In late August – at the same time that West Africa’s Ebola epidemic was ramping up – we saw a separate, and unrelated outbreak in the DRC (Democratic Republic of Congo) that according to the last Ebola Roadmap Update, eventually consisted of:
Annex 3: ebola outbreak in democratic republic of the congo
As at 11 November there have been 66 cases (38 confirmed, 28 probable) of EVD reported in the Democratic Republic of the Congo, including 8 among HCWs. In total, 49 deaths have been reported, including 8 among HCWs. No new reported contacts are being followed.
Today marks 42 days since the last case tested negative, which meets the official standard for declaring this epidemic ended. The DRC has seen more than a half dozen Ebola outbreaks in the past, however, and so future outbreaks are likely.
This announcement vial email from the World Health Organization.
WHO declares end of Ebola outbreak in Democratic Republic of Congo
21 November 2014
On 24 August, WHO was notified by the Democratic Republic of Congo (DRC) of an outbreak of Ebola virus disease (EVD) in Jeera County, Equateur Province. This outbreak, which is unrelated to that affecting West Africa, caused a total of 66 cases of EVD including 8 among health care workers.
By November 20, 42 days had passed since the last case tested negative twice and was discharged from hospital. According to WHO recommendations, the end of an Ebola virus disease outbreak in a country can be declared once 42 days have passed and no new cases have been detected. The 42 days represents twice the maximum incubation period for Ebola (21 days).
Having reached that 42-day mark, the Democratic Republic of Congo is now considered free of Ebola transmission. This outbreak is the 7th outbreak of Ebola virus disease in the DRC since Ebola virus was first identified there in 1976.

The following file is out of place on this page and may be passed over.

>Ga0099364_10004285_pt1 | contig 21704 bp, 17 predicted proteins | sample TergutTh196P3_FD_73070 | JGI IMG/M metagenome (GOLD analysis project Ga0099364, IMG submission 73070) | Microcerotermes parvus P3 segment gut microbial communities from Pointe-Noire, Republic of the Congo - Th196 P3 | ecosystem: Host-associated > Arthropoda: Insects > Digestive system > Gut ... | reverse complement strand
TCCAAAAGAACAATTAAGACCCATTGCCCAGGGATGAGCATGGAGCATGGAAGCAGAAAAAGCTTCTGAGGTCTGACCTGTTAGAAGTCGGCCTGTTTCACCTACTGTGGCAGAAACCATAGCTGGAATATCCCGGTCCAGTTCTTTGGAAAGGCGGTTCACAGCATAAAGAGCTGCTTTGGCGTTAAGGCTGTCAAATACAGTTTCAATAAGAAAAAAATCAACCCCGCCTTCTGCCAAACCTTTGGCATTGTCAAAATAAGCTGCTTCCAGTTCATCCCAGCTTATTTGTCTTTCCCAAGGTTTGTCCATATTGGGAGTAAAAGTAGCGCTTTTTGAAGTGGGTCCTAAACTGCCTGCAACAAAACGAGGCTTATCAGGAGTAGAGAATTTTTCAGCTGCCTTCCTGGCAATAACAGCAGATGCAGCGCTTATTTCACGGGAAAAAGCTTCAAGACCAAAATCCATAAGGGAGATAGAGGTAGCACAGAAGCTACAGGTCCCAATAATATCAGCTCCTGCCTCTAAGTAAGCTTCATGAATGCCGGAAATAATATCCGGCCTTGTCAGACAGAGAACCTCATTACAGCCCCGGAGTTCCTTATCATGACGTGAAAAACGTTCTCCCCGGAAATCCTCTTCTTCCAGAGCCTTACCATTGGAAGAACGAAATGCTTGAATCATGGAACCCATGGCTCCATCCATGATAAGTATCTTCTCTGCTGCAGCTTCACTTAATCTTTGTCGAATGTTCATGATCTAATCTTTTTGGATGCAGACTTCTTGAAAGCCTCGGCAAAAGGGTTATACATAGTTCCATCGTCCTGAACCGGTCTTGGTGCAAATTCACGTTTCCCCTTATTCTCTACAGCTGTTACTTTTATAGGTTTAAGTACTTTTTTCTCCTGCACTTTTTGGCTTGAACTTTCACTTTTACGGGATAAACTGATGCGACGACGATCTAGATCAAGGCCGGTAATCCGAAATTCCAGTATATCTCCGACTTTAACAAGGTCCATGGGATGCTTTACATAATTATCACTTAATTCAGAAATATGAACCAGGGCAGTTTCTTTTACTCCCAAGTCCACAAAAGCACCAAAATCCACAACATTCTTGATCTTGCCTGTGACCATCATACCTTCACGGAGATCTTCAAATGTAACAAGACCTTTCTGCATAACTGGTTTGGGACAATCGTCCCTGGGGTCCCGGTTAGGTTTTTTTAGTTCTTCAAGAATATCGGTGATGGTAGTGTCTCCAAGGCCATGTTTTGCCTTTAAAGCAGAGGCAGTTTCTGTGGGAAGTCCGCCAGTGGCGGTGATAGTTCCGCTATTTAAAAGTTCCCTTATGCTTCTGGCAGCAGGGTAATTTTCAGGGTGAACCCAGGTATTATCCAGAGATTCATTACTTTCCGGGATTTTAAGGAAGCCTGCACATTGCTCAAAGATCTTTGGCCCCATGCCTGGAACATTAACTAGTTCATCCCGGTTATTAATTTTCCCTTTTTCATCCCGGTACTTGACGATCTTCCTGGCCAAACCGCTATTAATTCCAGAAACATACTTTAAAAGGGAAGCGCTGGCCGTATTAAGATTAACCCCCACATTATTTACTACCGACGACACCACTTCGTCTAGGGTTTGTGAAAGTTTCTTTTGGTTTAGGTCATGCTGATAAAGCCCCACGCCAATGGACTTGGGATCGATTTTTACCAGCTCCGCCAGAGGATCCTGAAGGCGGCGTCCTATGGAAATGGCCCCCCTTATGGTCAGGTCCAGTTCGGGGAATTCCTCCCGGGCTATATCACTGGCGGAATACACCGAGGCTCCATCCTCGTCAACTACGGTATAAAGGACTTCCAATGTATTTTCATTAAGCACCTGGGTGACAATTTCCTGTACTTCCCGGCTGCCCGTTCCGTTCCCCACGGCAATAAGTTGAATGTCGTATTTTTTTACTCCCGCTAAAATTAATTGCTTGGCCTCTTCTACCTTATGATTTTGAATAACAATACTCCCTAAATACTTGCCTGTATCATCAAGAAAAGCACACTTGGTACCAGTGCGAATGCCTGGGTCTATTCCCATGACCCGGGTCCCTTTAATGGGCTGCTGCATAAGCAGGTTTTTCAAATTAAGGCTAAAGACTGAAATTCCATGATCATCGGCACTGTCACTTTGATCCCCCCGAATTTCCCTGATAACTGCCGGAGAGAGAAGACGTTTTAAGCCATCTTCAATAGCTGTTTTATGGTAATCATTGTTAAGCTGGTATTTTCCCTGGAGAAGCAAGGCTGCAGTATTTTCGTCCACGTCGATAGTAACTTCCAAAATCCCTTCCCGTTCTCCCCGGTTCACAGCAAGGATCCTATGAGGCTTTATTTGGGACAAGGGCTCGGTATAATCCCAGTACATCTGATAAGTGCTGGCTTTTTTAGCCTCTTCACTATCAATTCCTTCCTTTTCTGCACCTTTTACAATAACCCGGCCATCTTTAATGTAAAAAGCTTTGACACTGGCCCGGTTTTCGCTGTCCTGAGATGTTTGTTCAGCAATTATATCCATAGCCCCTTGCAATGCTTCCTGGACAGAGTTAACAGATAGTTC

WHO commends the Democratic Republic of Congo’s strong leadership and effective coordination of the response that included rapidly mobilising an expert response team to Jeera County, identifying and monitoring contacts and organizing safe burials.
WHO, Médecins Sans Frontières (MSF), the US Centers for Disease Control (CDC), UNICEF and other partners supported the Government of the Democratic Republic of Congo with expertise for outbreak investigation, a mobile laboratory, risk communications and social mobilization, contact tracing and clinical care.
The Government of the DRC moved quickly to mobilize expert teams. Early engagement of traditional, religious and community leaders played a key role in successful containment of this outbreak.
The Government of the Democratic Republic of Congo and staff in the WHO country office are aware that the country remains vulnerable to Ebola virus disease and the country surveillance system remains on high alert.